The 37-year-old, who originally hails from Windsor, Ont. but is now based in B.C., meant what he said. He spent the next year collecting as many shots as he could, with a focus on ethical wildlife photography. Broderick’s Tumbler Ridge surroundings offered chances to capture some of his favourite species, particularly the Canada lynx. Driving hundreds of kilometres down back roads along the Alaska Highway to the Yukon border proved most fruitful. “The cats are so much more relaxed out there.”

Some of Broderick’s most intimate encounters as a photographer have involved cats such as lynx and cougars. “They’re a challenge,” he says. “And, you know, cats are cats. They’re very entertaining to watch.”

Broderick recalls the moment a lynx fully relaxed with him, letting him accompany it as it walked down a powerline right of way, hunting voles. “Then it just laid down and had a nap right next to me,” he says.

A Canada lynx crouches on a snow-dusted ridge off the highway near Fort Nelson, B.C. (Photo: Brandon Broderick)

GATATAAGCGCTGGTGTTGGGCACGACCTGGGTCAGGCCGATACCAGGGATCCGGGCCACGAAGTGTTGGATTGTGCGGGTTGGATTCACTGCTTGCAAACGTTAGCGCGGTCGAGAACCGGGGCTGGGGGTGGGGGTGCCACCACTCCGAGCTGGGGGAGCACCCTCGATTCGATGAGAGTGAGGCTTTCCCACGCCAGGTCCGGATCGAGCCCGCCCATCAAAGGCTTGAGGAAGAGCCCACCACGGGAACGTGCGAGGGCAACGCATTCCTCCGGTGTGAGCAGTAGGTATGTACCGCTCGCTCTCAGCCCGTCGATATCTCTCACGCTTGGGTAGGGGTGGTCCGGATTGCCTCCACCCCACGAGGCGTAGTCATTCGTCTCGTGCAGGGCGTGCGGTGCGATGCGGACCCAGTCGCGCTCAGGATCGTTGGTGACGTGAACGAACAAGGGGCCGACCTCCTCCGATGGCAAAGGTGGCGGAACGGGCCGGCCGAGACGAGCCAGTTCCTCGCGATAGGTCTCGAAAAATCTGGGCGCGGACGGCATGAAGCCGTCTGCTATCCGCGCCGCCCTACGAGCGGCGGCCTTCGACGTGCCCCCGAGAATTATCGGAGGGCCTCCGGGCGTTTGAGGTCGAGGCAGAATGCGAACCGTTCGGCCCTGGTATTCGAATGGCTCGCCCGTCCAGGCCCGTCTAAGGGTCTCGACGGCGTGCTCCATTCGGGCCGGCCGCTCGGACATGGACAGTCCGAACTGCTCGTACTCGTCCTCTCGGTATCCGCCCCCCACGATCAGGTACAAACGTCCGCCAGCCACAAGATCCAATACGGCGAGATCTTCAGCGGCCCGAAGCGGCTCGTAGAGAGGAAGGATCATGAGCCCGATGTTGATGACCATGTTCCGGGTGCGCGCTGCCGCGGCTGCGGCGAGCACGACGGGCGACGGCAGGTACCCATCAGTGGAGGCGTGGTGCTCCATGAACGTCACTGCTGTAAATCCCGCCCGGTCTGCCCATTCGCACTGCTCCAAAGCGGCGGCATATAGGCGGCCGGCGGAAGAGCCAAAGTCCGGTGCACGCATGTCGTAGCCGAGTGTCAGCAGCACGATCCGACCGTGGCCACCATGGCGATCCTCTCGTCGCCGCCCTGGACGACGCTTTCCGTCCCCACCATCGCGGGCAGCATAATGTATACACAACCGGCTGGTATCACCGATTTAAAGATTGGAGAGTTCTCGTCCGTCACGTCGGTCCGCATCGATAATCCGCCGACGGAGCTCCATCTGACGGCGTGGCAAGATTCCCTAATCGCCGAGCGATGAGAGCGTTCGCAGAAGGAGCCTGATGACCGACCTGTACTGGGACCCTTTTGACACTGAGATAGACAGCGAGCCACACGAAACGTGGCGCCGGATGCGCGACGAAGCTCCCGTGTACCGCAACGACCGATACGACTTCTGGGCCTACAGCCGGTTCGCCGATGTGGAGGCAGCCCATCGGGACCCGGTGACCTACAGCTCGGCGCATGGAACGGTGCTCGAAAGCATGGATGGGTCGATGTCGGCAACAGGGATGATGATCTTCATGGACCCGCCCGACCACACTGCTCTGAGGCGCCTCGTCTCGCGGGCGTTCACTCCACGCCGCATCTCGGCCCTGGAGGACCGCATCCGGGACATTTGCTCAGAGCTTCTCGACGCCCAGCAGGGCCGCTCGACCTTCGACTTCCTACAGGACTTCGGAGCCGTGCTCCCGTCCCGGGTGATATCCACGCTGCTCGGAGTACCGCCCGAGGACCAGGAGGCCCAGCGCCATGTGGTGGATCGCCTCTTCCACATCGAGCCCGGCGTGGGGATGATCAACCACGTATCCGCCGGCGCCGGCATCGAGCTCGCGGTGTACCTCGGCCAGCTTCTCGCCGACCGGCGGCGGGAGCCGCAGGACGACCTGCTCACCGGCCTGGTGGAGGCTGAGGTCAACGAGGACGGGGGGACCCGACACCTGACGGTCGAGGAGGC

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The outdoors has long been important to Broderick, who spent his childhood wandering deer trails behind his house. Photography became a passion while he was studying fish and wildlife at college in Lindsay, Ont. At that time, Broderick took landscape photos with a three-megapixel Sony point-and-shoot. Since then, he has published three coffee table books on Northwest British Columbia and has gained a significant Instagram following. But Broderick says he isn’t satisfied yet. He hopes to start running grizzly bear photo tours in B.C. in the near future, and capture a dream shot or two — perhaps a polar bear or a wolverine. “I’m just gonna keep putting the miles in,” he says.